Ex-Dorian Attempting a Comeback off the Florida Coast

By: Dr. Jeff Masters , 1:44 PM GMT on August 02, 2013

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After a long trek over the Atlantic Ocean from the coast of Africa, the remains of Tropical Storm Dorian (now called Invest 91L) have finally arrived at the shores of North America. Ex-Dorian is nearly stationary, and is situated over the Northwestern Bahama Islands, just off the coast of Southeast Florida. Satellite loops and Melbourne, Florida radar images show that ex-Dorian has only a limited amount of heavy thunderstorms, which are not well-organized. There does appear to be a surface circulation center trying to form just north of the storm's heaviest thunderstorms, about 70 miles east of Vero Beach, Florida. However, dry air to the northwest, as seen on water vapor satellite loops, is inhibiting development. WInd shear is moderate, 10 - 20 knots, but is expected to rise to the high range, 20 - 30 knots, by Saturday morning. Ex-Dorian is expected to move slowly northwards and then north-northeastwards on Saturday. This motion will get ex-Dorian tangled up with a cold front that extends from Northern Florida northeastwards, just offshore from the Southeast U.S. coast. Before it merges with the front, ex-Dorian has some potential for regeneration into a tropical depression, and in their 8 am Friday Tropical Weather Outlook, NHC gave ex-Dorian a 30% chance of becoming a tropical cyclone by Sunday. Ex-Dorian will likely bring heavy rains to the Northwest Bahamas on Friday, and these heavy rains may also clip the coast of Southeast Florida. However, the bulk of ex-Dorian's rains should stay offshore.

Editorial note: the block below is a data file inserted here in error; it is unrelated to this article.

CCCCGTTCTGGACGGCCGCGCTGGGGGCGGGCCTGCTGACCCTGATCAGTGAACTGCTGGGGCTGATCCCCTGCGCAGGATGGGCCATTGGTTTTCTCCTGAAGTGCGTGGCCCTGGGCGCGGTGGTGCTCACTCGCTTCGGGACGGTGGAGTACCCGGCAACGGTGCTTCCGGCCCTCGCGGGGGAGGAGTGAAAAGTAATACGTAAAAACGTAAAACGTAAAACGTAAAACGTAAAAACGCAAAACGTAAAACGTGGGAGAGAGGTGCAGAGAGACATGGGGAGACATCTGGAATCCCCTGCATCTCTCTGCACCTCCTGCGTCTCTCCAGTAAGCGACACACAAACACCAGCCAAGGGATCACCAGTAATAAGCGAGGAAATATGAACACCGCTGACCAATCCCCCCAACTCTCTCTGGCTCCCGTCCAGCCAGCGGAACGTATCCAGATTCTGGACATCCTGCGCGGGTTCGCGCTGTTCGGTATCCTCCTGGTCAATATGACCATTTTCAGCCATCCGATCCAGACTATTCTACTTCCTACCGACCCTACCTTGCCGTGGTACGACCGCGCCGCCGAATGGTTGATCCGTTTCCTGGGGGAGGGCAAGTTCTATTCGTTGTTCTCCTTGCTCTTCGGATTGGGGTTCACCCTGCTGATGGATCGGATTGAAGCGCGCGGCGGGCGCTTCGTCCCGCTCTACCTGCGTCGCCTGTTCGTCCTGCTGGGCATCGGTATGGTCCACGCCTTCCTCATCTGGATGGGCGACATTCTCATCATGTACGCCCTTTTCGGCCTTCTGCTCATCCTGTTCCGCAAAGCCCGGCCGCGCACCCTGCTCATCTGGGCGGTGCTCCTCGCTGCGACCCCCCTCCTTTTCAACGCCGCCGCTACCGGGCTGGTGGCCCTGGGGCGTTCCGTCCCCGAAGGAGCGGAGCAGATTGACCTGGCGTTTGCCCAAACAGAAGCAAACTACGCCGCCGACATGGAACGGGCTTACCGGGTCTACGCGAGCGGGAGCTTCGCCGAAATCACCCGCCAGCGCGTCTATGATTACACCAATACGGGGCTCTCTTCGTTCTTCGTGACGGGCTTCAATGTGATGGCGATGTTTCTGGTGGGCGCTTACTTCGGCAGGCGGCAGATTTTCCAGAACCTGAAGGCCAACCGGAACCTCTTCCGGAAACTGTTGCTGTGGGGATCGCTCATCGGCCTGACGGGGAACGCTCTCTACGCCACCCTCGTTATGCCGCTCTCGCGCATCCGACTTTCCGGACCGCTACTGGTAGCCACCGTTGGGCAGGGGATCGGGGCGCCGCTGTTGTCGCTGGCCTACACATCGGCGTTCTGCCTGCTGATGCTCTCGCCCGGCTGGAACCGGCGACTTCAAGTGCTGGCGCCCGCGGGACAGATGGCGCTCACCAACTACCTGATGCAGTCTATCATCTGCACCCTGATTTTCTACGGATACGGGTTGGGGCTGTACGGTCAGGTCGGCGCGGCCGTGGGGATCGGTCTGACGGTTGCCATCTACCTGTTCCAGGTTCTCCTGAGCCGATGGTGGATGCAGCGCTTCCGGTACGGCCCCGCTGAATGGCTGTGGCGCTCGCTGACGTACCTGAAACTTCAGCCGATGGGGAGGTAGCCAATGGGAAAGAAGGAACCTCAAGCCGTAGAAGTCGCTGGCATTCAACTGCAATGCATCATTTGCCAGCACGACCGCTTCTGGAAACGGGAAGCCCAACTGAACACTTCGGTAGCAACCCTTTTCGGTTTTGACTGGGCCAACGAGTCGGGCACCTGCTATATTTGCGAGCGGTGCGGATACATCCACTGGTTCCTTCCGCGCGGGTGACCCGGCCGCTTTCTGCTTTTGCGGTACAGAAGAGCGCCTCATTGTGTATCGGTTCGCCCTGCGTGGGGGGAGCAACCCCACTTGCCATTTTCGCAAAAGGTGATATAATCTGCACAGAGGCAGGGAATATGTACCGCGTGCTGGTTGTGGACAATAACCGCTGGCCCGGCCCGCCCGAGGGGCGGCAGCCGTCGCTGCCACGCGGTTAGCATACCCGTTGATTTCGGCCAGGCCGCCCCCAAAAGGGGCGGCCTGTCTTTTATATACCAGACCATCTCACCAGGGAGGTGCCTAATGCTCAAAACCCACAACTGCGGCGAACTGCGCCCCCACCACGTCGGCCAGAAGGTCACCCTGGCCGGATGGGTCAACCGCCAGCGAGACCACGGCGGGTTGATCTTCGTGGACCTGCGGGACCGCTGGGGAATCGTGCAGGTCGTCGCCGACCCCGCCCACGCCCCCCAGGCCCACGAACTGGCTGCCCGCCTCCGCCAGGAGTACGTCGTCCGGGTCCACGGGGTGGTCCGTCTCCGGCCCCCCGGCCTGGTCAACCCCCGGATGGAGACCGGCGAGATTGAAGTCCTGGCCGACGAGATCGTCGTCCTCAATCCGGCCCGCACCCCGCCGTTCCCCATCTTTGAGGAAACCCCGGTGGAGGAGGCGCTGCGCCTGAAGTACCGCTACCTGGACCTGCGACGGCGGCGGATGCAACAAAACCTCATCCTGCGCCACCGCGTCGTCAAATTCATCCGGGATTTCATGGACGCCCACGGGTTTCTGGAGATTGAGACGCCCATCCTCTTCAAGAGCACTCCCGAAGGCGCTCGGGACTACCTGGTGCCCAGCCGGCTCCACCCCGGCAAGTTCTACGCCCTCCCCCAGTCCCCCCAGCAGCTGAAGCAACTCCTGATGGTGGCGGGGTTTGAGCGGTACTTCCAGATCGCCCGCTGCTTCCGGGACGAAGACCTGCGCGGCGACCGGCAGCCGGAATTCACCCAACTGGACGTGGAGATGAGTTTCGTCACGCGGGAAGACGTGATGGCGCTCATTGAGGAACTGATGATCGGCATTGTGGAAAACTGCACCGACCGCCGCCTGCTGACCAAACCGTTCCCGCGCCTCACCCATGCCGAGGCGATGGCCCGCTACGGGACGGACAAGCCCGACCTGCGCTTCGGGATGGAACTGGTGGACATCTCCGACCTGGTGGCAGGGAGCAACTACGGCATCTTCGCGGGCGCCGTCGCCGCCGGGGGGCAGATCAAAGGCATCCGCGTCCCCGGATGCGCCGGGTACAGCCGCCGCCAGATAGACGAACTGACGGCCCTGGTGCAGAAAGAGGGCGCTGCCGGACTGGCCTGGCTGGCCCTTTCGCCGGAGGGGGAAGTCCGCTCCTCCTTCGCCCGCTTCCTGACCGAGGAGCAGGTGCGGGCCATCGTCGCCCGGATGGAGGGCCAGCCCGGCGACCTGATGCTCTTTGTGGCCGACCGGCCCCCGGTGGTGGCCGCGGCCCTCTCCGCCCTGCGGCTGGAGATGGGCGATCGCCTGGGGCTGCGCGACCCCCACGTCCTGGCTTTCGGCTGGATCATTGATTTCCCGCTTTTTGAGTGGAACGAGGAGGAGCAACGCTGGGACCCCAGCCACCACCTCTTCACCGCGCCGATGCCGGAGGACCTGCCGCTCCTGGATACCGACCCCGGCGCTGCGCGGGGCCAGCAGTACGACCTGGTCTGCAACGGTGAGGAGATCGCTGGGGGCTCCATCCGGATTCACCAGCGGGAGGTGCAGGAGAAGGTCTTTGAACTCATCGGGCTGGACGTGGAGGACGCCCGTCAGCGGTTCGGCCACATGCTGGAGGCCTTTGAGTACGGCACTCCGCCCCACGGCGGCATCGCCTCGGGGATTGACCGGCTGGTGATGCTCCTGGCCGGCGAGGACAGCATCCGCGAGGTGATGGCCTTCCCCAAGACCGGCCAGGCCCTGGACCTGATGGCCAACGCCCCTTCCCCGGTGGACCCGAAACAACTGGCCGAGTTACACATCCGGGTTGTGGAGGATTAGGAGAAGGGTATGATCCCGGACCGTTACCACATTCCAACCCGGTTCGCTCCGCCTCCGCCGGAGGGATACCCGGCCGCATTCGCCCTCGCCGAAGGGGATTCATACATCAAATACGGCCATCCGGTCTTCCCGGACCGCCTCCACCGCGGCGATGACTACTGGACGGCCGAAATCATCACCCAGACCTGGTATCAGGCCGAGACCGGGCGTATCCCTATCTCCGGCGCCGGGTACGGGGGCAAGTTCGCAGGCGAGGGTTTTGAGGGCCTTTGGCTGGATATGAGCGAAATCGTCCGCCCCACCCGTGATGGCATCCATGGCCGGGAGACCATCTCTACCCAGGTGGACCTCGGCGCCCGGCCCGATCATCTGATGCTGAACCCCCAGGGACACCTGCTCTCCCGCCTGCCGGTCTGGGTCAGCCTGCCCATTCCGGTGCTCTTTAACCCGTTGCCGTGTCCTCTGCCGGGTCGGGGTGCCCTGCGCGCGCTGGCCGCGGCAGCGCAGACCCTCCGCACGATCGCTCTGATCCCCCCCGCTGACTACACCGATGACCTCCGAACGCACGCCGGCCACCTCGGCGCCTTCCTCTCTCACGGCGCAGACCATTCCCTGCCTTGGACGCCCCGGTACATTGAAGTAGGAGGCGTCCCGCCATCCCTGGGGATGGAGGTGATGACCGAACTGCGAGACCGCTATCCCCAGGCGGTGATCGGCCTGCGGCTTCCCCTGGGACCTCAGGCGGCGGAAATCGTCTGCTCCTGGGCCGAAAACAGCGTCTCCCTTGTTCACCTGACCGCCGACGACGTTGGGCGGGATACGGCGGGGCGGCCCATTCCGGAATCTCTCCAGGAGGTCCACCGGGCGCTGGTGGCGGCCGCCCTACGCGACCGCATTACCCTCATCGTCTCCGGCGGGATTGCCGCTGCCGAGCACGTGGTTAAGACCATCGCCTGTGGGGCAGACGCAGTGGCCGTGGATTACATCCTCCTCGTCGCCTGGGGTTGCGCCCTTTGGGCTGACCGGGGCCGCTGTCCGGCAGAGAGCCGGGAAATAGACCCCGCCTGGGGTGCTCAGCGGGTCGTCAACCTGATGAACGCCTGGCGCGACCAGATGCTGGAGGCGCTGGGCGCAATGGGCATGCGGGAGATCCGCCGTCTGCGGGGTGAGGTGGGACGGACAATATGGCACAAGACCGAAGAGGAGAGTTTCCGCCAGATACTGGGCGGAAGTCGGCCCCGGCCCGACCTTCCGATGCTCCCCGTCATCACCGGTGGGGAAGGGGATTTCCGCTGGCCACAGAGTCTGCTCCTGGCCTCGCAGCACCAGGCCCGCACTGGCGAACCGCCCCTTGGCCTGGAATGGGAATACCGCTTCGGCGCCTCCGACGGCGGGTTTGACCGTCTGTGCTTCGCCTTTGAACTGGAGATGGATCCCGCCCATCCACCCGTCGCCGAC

Figure 1. Morning radar image of ex-Dorian from the Miami radar.

Jeff Masters

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Quoting 821. Envoirment:
Gro's Blob is in a hostile upper level environment



But it looks like it could head into the BOC if it keeps moving the way it is.



I also think the ULL south of Cuba is interesting. It seems to be helping convection pop up over Cuba and will likely benefit a lot from DMAX. High TCHPs under it, low shear, moving relatively slowly. It might try to work its way down.


that spin under Cuba is interesting..



and look at the stuff coming down into the gulf from LA
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Quoting 729. PalmBeachWeather:
OK..Enough already..........I'm old (older) Going to put an album on my record player...All Along The Watchtower..... That's better


had a guy tell me the reason today's pot has no seeds is because we don't have albums anymore, can't clean the seeds on a CD, so they HAD to get rid of the seeds.. he had a whole spiel, funny as HECK!
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FLOOD ADVISORY